sides of the continuously-traveling belty. (See Fig. 1.) The charging of the drum is performed at the rear end of the machine.
While the machine illustrated herewith is comparatively short, it is obvious that it may be adapted to employ stock 2 having any size and length within practical limits, the drum itself in such case being correspondingly modified. It is further apparent that the working capacity or output from the machine may be greatly multiplied, as desired, by simply increasing the number of the chucks, feeders, &;c., in the drum to correspond with the number of stock-rods to be carried or mounted in it.
The machine may be provided with any well-known devicesas, for example, suitably-arranged friction-clutches by means of which the starting and stopping of the belts y and 0' can be readily controlled.
I do not claim, broadly, as my invention a wood-turning machine having a revoluble carrier adapted to receive a series of stock-rods which are successively turned or shaped.
I claim as my invention and desire to secure by United States Letters Patent 1. In a wood turning machine, provided with a slowly-revoluble drum or carrier D and a series of rapidly-revoluble work-holders mounted in said drum, each of said work-holders having a yielding or resilient hollow arbor and arranged to be driven by a continuouslytraveling belt, the combination therewith of a corresponding series of guides and feeding devices also mounted in the drum and in axial alinementwith said work-holders, a stationary cam or dog located in the path of said feeding devices arranged to engage with and successively actuate the latter, thereby mechanically advancing the stock or work 2 through the holders and thus extending the same the desired distance beyond the front end of the drum, and stationary cutters or tools adapted to successively engage the said portion of the stock extending through the drum, substantially as shown and described.
2. In a wood-turning machine, the combination with a slowly-revoluble drum or carrier D and a series of rapidly-revoluble work-holders mounted in said drum, of a corresponding series ofguides and feeding devices also mounted in the drum, means located in the path of said feeding device arranged to engage the latter to advance the work or stock .2 beyond the front end or face of the drum, drilling devices mounted in thefront end of the drum and in alinement with said feeding means, a stationary dog or cam adapted to actuate the drills in an endwise direction, and stationary cutters or tools arranged to successively engage the work or stock extend ing through the drum, substantially as described.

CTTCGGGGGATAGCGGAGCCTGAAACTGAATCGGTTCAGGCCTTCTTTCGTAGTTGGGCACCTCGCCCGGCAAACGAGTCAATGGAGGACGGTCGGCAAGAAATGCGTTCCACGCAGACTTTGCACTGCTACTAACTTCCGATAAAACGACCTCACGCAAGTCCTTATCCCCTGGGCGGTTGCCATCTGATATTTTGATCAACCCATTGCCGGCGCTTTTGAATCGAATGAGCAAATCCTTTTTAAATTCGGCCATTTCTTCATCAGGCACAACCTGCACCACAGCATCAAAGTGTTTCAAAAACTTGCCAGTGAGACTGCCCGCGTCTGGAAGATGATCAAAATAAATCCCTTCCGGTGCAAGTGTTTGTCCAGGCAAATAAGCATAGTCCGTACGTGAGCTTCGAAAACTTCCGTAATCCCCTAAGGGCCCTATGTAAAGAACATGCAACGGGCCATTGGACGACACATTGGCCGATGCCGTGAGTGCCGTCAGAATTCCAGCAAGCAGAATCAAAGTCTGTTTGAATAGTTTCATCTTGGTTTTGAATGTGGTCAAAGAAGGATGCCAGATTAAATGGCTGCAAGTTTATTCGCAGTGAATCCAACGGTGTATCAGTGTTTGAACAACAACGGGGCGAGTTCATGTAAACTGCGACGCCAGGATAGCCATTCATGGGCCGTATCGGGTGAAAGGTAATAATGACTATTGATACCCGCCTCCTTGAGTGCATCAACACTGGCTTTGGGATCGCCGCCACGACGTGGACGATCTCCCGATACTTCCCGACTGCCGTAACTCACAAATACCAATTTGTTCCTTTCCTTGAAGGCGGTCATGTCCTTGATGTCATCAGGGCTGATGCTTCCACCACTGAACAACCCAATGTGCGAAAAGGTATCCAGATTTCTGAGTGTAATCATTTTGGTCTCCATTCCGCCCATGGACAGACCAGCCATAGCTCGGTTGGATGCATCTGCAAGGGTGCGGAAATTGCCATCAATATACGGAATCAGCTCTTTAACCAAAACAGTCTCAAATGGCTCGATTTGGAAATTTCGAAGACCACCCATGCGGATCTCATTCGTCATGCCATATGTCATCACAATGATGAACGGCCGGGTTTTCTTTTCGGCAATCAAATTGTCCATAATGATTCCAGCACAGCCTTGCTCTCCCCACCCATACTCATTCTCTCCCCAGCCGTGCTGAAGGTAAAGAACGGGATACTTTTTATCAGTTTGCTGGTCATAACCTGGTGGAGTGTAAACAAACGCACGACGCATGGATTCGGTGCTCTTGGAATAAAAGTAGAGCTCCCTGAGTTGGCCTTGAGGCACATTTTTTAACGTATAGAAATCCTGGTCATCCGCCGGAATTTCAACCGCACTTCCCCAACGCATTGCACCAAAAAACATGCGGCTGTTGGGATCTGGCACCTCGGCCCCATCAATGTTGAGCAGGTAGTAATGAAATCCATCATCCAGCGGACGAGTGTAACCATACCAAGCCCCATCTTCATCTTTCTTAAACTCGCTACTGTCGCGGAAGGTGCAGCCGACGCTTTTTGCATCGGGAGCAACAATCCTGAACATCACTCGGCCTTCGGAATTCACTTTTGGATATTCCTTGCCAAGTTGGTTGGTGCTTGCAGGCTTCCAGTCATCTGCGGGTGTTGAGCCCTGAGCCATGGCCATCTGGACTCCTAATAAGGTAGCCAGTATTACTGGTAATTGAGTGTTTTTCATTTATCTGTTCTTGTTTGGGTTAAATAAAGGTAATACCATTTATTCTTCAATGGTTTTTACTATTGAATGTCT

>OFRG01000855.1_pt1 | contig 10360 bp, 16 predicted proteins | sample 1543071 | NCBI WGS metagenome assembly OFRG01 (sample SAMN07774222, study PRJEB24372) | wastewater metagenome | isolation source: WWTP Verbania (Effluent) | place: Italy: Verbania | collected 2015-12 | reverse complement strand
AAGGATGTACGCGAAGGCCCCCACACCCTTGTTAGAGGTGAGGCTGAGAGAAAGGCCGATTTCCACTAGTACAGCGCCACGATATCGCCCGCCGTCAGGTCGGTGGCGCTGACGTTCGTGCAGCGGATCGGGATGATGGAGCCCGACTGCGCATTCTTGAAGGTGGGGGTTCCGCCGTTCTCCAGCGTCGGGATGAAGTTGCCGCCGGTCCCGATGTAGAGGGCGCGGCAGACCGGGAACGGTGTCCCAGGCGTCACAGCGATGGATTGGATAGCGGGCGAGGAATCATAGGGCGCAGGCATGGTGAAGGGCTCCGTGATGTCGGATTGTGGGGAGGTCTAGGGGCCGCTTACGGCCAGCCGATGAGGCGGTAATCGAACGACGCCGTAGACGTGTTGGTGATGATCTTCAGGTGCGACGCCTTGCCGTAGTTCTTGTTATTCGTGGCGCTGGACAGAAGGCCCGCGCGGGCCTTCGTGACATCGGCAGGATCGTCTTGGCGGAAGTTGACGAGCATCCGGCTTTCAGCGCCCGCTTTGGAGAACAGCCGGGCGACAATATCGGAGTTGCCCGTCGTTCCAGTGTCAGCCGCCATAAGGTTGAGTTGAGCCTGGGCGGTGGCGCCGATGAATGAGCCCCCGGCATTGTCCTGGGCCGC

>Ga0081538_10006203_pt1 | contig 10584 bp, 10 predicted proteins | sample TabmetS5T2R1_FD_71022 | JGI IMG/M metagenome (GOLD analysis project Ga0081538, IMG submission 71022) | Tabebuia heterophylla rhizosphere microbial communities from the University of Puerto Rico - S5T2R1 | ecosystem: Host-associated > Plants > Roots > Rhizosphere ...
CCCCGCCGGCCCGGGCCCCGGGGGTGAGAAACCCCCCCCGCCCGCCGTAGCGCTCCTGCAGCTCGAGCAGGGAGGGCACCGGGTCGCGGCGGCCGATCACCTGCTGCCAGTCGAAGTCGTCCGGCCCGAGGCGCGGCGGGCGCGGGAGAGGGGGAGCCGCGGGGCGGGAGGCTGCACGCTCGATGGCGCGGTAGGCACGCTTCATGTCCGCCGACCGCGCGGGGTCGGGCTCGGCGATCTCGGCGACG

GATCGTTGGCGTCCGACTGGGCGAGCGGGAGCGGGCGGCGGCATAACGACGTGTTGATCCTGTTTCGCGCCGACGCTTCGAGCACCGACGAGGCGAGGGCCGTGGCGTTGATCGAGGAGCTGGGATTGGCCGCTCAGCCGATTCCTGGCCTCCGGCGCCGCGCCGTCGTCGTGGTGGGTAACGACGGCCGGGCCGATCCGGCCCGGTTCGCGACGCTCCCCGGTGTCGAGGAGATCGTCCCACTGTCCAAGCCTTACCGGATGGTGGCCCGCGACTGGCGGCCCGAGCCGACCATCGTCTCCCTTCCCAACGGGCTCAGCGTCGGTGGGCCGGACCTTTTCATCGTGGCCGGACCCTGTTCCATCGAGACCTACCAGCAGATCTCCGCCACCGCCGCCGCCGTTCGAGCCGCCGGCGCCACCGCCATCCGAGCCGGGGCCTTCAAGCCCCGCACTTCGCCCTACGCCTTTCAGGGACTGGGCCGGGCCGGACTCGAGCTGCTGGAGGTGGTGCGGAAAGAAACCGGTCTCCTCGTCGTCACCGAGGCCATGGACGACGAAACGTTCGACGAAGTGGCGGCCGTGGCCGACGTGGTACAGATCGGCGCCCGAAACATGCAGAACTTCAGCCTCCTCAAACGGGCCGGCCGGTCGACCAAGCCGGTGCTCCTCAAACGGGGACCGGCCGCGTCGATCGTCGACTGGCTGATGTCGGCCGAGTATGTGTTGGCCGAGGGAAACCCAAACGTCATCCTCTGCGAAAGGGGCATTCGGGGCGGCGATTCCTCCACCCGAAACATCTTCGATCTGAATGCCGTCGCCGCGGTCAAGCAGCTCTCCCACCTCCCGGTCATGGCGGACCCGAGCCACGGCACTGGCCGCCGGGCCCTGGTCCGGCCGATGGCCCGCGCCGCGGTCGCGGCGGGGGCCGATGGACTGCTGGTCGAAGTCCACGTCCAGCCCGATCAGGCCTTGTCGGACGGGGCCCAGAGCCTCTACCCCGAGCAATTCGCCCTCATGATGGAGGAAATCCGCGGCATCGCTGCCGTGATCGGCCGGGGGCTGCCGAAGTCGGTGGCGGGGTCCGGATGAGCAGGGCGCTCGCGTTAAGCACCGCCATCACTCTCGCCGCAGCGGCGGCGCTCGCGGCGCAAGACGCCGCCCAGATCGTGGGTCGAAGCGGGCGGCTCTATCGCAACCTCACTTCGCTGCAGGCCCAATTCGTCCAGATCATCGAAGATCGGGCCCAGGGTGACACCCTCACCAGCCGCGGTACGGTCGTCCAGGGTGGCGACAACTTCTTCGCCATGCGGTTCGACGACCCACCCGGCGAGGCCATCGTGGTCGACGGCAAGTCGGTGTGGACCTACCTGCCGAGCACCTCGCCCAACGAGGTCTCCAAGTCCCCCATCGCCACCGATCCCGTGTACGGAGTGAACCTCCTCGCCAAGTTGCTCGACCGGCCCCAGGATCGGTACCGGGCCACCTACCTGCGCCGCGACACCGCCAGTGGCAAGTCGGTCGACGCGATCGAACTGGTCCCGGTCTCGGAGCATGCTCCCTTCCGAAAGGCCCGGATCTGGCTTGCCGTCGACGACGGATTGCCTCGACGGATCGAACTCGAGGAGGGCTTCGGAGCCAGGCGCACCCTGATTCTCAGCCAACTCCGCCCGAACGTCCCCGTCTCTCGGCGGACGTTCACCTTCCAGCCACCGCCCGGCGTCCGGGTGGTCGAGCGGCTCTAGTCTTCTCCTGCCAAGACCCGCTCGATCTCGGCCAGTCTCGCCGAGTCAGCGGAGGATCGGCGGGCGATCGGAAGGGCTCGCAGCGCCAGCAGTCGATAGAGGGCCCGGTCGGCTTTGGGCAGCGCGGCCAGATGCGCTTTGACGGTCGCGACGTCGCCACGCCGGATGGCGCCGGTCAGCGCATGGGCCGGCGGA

8. In a wood-turning machine, the combination with a revoluble drum D, of a pulley e mounted to revolve in bearings secured to or integral with the drum, and a hollow arbor or chuck e secured to and passing through the center of said pulley, the walls of the front and rear end portions of said chuck being longitudinally slitted and slightly resilient and provided w ith spurs or dogs adapted to engage the stock or work 2, substantially as hereinbefore described and for the purpose specified.
4:. In a wood-turning machine, the combination with a revoluble drum D having a series of stock feeding and holding devices mounted therein, a corresponding series of springpressed drills mounted in the front end of said drum and being in alinement with the axes of said feeding and holding devices, and a stationary cam arranged to successively advance the drills into operative position with respect to the stock 2, substantially as described.
5. In a wood-turning machine, the combination with arevoluble drum D provided with a series of stock feeding and holding devices, a normally stationary swinging stop-gage located contiguous to the front end of said drum and forming a gage against which the forward end of the stock abuts while it is being introduced into the drum, substantially as described.
Signed at Providence, Rhode Island, this 26th day of February, 1903.
JAMES R. BINNS.
Witnesses G120. H. REMINGTON, R. F. MORSE.